A key provision of the reorg bill was the provision that directed DCH to maximize federal funding (including Medicaid) to public health. While cost allocation is certainly better under DCH, more direct Medicaid funding to public health can and should be provided. The GPHA has offered to assist with this in any way we can.

We are pleased the department is considering a demonstration program – the Planning for Healthy Babies Waiver program – that will make service for appropriate spacing available to women at risk, but we hope that the department will make sure that health departments are a prime provider of these services. We hope too that the department will not wait until statewide funding is identified. There are some parts of the state that need help now, not later. In SW Georgia, for example, more than 17% of the births are premature. The national prematurity target is 7.6%.

The cuts in public health are coming at a time when there are more demands than ever. The state’s population has grown significantly over the past seven years, the number and percent of uninsured have increased, more are unemployed, the duties of public health have been expanded, expectations with respect to emergency response, disaster preparedness, bioterrorism surveillance, reporting and accountability are all up, but we do not have the staff or the tools to do the job properly or in the manner you would like us to. The health departments have paper medical record and referral systems and archaic billing systems. Staff doesn’t have the time or support to participate in continuing education and our ability to recruit new personnel is severely hampered.

We understand that everyone has to take a haircut this year. Public Health has and will. But I implore you to recognize that this is one of a series of reductions, and there has to be a limit to the cutting. Public Health is key to our state’s safety and wellbeing, it is a proven tool for controlling future health costs, and it is an essential component of community infrastructure. While we are effectively organized into 18 districts, public health has an active presence in all 159 counties. In fact, if it weren’t for those counties and their commitment to public health, we would be hurting even more. The counties have stepped up and now contribute more to local operations than the state does. But it is unrealistic to think that the counties can continue to pick up the slack given the current economy.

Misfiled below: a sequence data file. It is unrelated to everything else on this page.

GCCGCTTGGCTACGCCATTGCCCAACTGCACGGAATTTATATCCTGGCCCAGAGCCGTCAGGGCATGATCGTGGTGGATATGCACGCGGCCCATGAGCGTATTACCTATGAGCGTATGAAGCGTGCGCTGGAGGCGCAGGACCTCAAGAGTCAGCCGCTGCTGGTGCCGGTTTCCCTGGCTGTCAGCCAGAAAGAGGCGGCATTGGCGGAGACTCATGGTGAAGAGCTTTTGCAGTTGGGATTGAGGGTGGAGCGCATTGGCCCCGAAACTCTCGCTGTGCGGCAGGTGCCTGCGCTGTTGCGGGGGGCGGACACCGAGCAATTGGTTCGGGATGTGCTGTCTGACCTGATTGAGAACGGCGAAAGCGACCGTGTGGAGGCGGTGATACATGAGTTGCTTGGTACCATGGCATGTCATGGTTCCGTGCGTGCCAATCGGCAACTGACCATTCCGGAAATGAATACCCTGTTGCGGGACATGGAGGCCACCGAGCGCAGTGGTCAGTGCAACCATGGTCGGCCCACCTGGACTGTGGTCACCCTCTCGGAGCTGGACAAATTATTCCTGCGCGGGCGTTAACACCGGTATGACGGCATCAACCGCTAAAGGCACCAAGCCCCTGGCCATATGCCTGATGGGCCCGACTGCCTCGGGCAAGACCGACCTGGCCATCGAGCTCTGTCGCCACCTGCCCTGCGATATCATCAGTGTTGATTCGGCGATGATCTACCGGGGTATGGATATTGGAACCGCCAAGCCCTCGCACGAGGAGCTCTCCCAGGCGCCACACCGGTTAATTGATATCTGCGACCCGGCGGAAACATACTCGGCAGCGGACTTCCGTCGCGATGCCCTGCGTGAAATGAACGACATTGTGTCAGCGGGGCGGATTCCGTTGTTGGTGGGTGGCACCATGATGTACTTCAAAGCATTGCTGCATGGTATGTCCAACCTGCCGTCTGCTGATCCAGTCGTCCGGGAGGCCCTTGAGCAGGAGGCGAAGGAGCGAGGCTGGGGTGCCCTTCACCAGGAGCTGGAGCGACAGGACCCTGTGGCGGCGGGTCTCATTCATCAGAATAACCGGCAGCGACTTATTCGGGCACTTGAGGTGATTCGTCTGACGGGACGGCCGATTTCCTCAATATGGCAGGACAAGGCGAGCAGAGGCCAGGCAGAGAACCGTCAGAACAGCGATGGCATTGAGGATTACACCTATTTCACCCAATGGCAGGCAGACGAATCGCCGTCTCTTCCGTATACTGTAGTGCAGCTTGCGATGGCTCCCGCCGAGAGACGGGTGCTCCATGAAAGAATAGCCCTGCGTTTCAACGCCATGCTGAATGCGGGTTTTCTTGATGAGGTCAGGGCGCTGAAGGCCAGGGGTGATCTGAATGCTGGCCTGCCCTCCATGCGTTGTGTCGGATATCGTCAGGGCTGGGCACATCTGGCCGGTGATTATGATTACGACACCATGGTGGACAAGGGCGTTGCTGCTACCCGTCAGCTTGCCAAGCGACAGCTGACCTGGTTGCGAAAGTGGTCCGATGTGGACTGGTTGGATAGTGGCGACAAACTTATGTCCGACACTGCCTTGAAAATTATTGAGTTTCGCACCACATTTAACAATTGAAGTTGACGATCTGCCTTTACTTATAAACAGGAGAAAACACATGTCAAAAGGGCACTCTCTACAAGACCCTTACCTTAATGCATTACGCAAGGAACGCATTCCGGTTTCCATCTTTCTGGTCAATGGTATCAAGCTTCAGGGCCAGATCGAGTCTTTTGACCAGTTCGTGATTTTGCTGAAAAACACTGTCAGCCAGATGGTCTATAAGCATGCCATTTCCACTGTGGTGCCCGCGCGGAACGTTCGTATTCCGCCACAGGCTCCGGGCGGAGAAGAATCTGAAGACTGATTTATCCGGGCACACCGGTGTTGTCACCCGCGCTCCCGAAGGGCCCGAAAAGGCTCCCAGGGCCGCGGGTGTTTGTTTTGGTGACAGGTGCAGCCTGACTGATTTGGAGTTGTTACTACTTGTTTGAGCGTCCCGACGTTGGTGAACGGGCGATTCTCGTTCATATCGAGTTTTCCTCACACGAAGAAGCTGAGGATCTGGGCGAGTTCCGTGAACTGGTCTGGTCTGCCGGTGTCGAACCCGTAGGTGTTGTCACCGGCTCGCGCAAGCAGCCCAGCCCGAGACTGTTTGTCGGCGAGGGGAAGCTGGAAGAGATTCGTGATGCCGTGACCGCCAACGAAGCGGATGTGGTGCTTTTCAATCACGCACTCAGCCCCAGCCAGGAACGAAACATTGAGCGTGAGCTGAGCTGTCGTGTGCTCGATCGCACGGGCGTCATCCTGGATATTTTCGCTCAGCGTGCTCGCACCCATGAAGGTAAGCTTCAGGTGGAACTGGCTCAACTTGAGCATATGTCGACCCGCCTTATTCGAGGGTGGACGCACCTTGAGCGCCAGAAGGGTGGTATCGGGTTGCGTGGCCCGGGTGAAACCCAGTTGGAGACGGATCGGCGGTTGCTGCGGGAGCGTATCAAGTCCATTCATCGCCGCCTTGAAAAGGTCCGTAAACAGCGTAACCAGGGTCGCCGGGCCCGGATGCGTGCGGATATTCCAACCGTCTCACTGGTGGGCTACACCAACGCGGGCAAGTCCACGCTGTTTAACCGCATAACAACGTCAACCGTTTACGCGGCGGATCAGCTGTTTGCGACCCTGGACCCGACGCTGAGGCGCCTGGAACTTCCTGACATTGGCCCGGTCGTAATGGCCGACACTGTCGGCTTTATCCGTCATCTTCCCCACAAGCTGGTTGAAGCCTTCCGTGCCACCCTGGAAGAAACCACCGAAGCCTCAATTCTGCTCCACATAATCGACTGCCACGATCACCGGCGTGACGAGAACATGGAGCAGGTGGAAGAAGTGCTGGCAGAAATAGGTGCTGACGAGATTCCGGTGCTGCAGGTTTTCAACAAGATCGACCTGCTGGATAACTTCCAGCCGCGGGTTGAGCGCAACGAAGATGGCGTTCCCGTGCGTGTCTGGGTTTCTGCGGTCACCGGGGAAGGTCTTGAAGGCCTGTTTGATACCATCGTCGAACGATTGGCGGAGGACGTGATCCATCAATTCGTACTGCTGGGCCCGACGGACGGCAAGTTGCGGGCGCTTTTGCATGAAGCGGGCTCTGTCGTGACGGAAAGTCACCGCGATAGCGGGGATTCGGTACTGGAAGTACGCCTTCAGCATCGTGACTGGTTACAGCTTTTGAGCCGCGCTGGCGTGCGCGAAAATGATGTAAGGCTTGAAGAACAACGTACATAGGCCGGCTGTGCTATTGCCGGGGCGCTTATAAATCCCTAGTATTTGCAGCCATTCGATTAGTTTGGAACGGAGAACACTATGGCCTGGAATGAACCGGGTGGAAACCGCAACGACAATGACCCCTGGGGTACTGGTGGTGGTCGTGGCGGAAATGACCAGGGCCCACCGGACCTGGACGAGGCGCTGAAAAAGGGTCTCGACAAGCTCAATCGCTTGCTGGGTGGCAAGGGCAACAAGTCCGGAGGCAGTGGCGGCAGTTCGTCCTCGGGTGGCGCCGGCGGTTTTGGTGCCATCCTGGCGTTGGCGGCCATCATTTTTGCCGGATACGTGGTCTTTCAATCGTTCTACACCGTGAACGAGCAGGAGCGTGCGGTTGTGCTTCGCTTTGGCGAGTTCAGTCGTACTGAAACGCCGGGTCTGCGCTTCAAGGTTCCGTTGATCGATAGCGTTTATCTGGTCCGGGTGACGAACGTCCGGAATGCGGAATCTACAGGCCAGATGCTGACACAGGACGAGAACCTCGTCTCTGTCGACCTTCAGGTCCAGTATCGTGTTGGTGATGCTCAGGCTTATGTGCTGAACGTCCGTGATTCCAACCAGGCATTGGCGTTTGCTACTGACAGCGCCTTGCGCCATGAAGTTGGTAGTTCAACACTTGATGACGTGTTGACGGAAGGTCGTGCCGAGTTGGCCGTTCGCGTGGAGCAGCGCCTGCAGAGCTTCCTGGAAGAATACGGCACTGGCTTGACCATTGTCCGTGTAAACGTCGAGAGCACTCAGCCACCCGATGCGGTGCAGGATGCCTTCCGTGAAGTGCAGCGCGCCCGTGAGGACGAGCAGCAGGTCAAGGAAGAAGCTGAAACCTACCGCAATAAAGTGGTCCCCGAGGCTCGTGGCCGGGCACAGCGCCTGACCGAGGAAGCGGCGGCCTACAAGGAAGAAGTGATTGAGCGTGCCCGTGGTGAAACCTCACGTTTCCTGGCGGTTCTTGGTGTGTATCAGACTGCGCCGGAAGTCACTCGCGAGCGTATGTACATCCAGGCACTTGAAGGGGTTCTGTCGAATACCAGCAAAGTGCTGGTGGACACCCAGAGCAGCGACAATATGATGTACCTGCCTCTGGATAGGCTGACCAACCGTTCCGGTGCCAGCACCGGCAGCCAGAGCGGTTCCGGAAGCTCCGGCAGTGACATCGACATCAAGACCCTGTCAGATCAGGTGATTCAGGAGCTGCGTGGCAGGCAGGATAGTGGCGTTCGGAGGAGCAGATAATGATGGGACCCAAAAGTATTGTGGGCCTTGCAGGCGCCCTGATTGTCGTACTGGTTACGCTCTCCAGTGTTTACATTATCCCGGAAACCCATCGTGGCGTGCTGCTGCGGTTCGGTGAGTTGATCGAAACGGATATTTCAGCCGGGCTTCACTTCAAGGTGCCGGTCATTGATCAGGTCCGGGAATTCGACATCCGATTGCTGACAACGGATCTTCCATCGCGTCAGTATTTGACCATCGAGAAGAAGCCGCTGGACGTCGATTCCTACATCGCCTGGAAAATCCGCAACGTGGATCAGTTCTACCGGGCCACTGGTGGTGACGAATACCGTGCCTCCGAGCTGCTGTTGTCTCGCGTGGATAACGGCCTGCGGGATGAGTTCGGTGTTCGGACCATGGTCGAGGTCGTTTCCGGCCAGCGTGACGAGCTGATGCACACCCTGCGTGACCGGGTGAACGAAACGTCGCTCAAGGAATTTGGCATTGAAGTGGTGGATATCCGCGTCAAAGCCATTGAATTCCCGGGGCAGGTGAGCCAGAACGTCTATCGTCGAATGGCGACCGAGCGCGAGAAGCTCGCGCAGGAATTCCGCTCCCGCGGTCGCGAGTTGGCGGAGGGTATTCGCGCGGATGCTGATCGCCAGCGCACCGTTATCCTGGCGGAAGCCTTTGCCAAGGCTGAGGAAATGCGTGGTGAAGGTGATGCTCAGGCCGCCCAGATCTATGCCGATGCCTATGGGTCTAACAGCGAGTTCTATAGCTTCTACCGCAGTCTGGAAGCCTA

And speaking of money, Georgia needs to increase the tobacco tax. The cost of smoking on human health is huge, a cost estimated to approximate $9 per pack. A tax increase of $1 per pack would reduce the number of teens who take up the deadly habit, reduce the current number of smokers, reduce the smoking cost impact on the state’s own health programs, and provide the state with some badly needed revenue.

The GPHA also believes it is time for Georgia to lose its distinction of being the only state in the nation that doesn’t require pickup truck drivers – and I am one – to wear their seatbelts. Based on the information provided to Injury lawyers located in Ormond Beach Vukelja & dePaula, it costs the state millions in federal transportation dollars annually and results in preventable injury, disability and death. These injuries impose a financial burden on families, businesses, insurers, and the state’s own health programs.

Georgia has a long and proud tradition of investment in public health. We need to honor that commitment. We cannot continue to cut public health and expect things to get better. They will not.

Thank you for time and attention, chairmen. I am happy to answer any questions you may have.